Centre, state need to join hands in fighting Maoists: PM

New Delhi: Prime Minister Manmohan Singh on Wednesday said that Naxal violence has no place in democracy and the Centre and state governments must work together to deal with the ‘very grave threat’ posed by Maoists.

Addressing Chief Ministers at the annual Internal Security Conference, he said time has come to view the challenges of terrorism, communal violence and Left Wing Extremism in a holistic manner, rising above narrow, political and ideological divides.

Singh said an All-Party meeting will be held on June 10 to build a broader national consensus on the strategy to tackle the Naxalite challenge which comes in the aftermath of the brutal attack by Maoists on Congress leaders and workers and their security personnel in Chhattisgarh.

The Prime Minister stressed that the Centre and States should join hands to ensure that such events do not recur.

“I have noted from the agenda papers that there is a separate session on Left Wing Extremism in this conference and I would urge you to make good use of this opportunity to come up with some concrete measures to deal with the very grave threat of Naxalism,” he said.

Chhattisgarh attack is a setback

Stressing that Chhattisgarh Naxal attack was a ‘setback’ to the success story achieved by the Government in tackling the Maoists, the Prime Minister said the Centre had already started taking steps like further strengthening defensive and offensive capabilities against Left Wing Extremists.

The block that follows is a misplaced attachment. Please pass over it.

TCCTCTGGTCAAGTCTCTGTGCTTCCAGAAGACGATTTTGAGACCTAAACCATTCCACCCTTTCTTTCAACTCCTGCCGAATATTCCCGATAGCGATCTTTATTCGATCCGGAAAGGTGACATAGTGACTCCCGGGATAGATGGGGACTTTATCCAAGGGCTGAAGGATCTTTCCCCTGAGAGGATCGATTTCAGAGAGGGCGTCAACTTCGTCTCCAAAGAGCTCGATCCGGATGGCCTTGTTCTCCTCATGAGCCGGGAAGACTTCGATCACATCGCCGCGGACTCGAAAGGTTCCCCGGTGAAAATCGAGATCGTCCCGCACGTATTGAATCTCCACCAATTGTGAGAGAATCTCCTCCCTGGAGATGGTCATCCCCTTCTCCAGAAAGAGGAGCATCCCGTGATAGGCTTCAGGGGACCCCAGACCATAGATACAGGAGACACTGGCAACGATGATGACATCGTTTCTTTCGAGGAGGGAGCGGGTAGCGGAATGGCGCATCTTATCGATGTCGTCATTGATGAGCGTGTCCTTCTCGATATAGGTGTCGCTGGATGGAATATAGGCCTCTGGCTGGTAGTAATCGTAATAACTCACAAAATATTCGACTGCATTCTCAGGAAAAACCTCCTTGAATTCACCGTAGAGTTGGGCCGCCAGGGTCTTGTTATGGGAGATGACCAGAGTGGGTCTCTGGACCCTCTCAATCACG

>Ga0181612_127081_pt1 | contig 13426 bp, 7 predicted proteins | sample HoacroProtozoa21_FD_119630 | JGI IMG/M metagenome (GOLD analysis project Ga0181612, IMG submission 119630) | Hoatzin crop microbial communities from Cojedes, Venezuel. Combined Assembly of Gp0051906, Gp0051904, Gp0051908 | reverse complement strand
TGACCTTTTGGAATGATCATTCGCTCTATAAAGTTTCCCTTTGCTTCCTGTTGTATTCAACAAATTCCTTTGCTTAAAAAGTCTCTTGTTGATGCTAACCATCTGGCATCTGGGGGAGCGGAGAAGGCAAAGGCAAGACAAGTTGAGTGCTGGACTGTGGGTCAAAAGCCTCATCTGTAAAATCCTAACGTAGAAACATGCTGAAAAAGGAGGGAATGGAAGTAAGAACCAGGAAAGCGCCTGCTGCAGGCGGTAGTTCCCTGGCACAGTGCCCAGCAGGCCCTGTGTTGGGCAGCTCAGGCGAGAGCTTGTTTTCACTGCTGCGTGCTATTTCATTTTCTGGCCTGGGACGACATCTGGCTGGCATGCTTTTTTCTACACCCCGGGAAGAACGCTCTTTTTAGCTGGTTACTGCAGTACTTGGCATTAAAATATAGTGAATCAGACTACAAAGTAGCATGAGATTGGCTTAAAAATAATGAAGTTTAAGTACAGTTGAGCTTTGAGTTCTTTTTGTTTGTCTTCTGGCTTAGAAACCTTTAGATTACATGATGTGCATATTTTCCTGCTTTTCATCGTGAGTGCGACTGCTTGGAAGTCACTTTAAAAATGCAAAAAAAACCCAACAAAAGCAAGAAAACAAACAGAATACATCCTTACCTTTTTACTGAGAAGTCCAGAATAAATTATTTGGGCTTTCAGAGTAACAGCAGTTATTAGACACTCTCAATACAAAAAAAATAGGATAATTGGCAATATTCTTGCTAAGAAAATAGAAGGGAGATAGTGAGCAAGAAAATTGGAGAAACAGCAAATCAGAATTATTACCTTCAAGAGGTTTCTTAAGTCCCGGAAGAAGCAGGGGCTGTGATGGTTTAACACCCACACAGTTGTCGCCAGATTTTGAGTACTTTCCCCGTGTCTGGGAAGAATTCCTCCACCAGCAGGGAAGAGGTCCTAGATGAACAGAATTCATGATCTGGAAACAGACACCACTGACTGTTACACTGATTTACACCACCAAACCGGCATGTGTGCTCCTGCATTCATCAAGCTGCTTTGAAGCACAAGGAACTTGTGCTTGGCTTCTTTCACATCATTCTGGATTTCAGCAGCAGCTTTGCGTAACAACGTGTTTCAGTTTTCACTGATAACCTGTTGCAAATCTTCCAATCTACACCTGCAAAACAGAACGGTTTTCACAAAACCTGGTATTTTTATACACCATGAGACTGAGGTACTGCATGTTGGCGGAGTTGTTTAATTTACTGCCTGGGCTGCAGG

“I hope the state governments will cooperate fully with us and add to the effectiveness of these efforts,” he added.

PM shows concern about women and child security

Prime Minister Manmohan Singh also sought setting up of an institutional mechanism for safety and security of women and children, especially in urban areas, saying collective action was required for their protection.

Addressing the conference, Singh said the issue which requires collective action was that of crimes against women and children for which the government has enacted several laws providing stringent punishment and more sensitive treatment of victims during investigation and trial.

“We also need to put in place institutional mechanisms to ensure the safety and security of women and children, particularly in the urban context. Such mechanisms include sensitization of police personnel, particularly at levels with which the victim comes into contact, setting up dedicated help lines, measures for safety at the work place, and so on. I would urge all of you to explore how these outcomes can be best achieved,” he said.

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